Respect and protection for refugees in Chad
Gore, Chad: Just because people are refugees doesn't exclude them from rights or responsibilities. In southern Chad, one UNV volunteer sees to it that people continue to respect each other.
From the moment refugees from the Central African Republic (CAR) cross the border into Chad, Belgian national Alexia Nisen is looking out for them. As an Assistant Protection Field Officer with the Office of the United Nations High Commissioner for Refugees (UNHCR), she ensures that border guards are aware of the law and that displaced people are not exploited or turned back.
As they arrive in Chad, immediate medical assistance and food are offered to those most in need; people are issued temporary identity bracelets and then transferred to the camps. There are three main camps near the town of Gore – Amboko, Gondje and Dosseye – all covered by the UNHCR office there.
Ms. Nisen's role comes to the fore once the refugees are settled. Though elsewhere governments sometimes have a short-term approach to refugees, in Chad it is accepted that people will not be going back to the CAR any time soon. Thus different longer-term needs arise.
One of these is justice. As well as the occasional criminal incident among the legitimate refugees, sometimes former bandits and combatants who have got past the border checks are in their midst too. It is essential that human rights are maintained for everyone, both victims of crime and those identified as perpetrators.
Ms. Nisen works closely with the local police, ensuring they are familiar with the relevant procedures. She also helps monitor conditions in the Chadian prisons outside the camp where troublemakers are sent. It is important too to ensure the people displaced from CAR know Chadian law. Disputes within the camps are sometimes solved via traditional methods, but the UNV volunteer oversees these when possible so that human rights are not degraded.
Other major issues Ms. Nisen must deal with are sexual and gender-based violence (SGBV) and the rights of children. Many people in the camps hold to traditional tribal values, so great tact is required when dealing with the men to inform them on human rights. Just as much sensitivity is need when coaxing abused women to talk. Ms. Nisen refers them to volunteer representatives within the refugee community and ensures the women can consult a doctor.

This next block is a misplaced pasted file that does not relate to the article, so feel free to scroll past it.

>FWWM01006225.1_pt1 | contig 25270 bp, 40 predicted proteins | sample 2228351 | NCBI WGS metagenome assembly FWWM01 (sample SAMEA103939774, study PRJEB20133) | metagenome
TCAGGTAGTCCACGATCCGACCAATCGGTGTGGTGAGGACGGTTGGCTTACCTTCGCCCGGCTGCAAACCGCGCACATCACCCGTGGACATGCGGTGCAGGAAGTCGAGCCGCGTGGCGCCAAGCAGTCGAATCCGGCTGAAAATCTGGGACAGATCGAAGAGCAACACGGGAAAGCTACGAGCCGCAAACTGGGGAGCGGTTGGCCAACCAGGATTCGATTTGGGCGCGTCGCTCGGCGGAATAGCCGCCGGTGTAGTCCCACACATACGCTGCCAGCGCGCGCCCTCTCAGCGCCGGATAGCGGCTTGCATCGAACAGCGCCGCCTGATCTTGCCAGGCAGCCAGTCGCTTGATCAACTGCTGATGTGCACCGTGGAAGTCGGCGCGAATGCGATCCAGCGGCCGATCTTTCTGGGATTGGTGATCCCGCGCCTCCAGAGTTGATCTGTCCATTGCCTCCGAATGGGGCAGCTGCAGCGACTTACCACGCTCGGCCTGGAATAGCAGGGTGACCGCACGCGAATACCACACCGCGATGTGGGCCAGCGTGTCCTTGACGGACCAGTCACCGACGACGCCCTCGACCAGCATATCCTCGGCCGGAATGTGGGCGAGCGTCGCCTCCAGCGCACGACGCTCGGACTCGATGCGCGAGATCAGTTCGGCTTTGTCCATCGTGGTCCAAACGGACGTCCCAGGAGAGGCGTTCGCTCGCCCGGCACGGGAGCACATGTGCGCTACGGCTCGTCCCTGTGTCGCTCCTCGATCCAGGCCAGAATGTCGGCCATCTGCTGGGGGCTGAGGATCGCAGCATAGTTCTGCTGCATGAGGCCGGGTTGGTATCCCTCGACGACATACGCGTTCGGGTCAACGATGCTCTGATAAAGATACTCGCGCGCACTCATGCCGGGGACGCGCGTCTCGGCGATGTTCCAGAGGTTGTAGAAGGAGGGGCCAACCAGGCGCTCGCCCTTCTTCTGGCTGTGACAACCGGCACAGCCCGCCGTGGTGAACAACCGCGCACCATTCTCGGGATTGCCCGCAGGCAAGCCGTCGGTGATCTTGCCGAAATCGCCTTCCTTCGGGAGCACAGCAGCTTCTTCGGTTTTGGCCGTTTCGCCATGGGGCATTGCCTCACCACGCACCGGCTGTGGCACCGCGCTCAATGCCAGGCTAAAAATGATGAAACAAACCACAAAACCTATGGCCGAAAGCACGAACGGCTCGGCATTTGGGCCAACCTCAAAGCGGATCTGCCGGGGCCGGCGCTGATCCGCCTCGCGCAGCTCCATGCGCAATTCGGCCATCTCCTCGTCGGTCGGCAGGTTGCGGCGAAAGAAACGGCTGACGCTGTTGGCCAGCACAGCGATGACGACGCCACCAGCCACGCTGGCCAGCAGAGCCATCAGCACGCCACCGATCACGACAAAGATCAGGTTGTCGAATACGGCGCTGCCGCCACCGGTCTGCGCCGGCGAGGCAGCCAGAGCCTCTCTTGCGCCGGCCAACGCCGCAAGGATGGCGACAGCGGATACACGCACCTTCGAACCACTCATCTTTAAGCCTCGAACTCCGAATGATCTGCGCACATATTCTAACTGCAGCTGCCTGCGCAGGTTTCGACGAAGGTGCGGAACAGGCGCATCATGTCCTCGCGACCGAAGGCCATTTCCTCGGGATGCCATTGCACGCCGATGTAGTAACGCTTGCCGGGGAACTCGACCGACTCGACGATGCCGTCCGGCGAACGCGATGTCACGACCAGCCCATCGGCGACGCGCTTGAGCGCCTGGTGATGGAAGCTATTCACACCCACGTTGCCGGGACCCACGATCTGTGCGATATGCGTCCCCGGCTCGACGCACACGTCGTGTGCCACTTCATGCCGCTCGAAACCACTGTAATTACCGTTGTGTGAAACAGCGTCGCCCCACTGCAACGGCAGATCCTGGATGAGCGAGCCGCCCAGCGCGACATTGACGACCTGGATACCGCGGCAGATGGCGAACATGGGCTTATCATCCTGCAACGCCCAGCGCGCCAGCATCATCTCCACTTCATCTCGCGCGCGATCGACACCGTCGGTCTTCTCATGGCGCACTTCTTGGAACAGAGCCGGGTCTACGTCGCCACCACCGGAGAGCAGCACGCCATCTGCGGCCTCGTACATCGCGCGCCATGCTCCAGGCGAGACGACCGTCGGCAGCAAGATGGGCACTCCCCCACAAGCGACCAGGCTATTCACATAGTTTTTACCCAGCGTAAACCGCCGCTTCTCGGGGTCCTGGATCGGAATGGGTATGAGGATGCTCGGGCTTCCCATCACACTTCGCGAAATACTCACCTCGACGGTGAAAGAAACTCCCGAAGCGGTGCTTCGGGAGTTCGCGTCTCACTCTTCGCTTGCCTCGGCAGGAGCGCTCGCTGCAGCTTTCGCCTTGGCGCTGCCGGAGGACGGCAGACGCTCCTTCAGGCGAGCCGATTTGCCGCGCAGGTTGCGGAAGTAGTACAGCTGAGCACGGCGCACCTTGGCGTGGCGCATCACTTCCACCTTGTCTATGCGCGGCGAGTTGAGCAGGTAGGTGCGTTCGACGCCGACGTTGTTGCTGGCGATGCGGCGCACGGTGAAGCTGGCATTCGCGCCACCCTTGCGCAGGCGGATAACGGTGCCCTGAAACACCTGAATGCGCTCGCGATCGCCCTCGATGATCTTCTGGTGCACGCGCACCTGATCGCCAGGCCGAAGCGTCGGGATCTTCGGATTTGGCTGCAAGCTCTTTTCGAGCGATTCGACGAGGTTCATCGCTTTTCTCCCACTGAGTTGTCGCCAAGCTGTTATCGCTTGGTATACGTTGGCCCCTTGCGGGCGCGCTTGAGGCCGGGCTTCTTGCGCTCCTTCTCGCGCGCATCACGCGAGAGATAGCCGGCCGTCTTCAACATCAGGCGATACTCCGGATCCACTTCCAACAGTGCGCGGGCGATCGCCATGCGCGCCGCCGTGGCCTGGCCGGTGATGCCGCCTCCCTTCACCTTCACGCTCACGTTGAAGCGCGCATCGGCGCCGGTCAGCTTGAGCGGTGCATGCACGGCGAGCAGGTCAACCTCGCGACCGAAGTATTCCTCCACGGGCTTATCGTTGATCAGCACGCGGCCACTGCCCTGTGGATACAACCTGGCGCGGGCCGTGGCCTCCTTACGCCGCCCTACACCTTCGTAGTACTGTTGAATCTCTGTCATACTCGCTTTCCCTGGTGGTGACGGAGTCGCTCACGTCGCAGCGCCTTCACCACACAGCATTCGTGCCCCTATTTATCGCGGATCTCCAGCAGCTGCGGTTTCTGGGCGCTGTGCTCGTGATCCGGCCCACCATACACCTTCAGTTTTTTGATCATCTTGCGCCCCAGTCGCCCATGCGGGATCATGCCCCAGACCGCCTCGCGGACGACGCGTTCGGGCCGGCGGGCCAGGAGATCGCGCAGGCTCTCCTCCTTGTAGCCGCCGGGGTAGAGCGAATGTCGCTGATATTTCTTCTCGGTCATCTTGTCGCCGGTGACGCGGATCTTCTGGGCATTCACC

Children are especially vulnerable, being at risk of female genital mutilation (FGM) and forced marriages. Unaccompanied children may be sexually abused or forced into work as domestic servants. When possible, Ms. Nisen will try to reunite them with their families but ultimately it is the refugee community that must look after them.
Therefore, the UNV volunteer has helped set up committees of volunteers within the camp to monitor the issues above, circulate information and sensitize the population to SGBV and child abuse. Another method used to keep human rights in people's minds is through traditional dance and theatre, where the performers are the women and children of the camps themselves.
The final issue is integration. It helps that the Chadian population and the CAR refugees generally come from the same ethnic group, but tensions are inevitable. Ms. Nisen has therefore helped to set up mechanisms for camp-dwellers and locals to trade together at the market, and facilities such as shared medical clinics and waste incinerators. These activities help bring them together.
It can never be perfect, but through the efforts of Alexia Nisen, aged just 25, and her colleagues from UNV, UNHCR and the local government, Camps Amboko, Gondje and Dosseye are better places to live.
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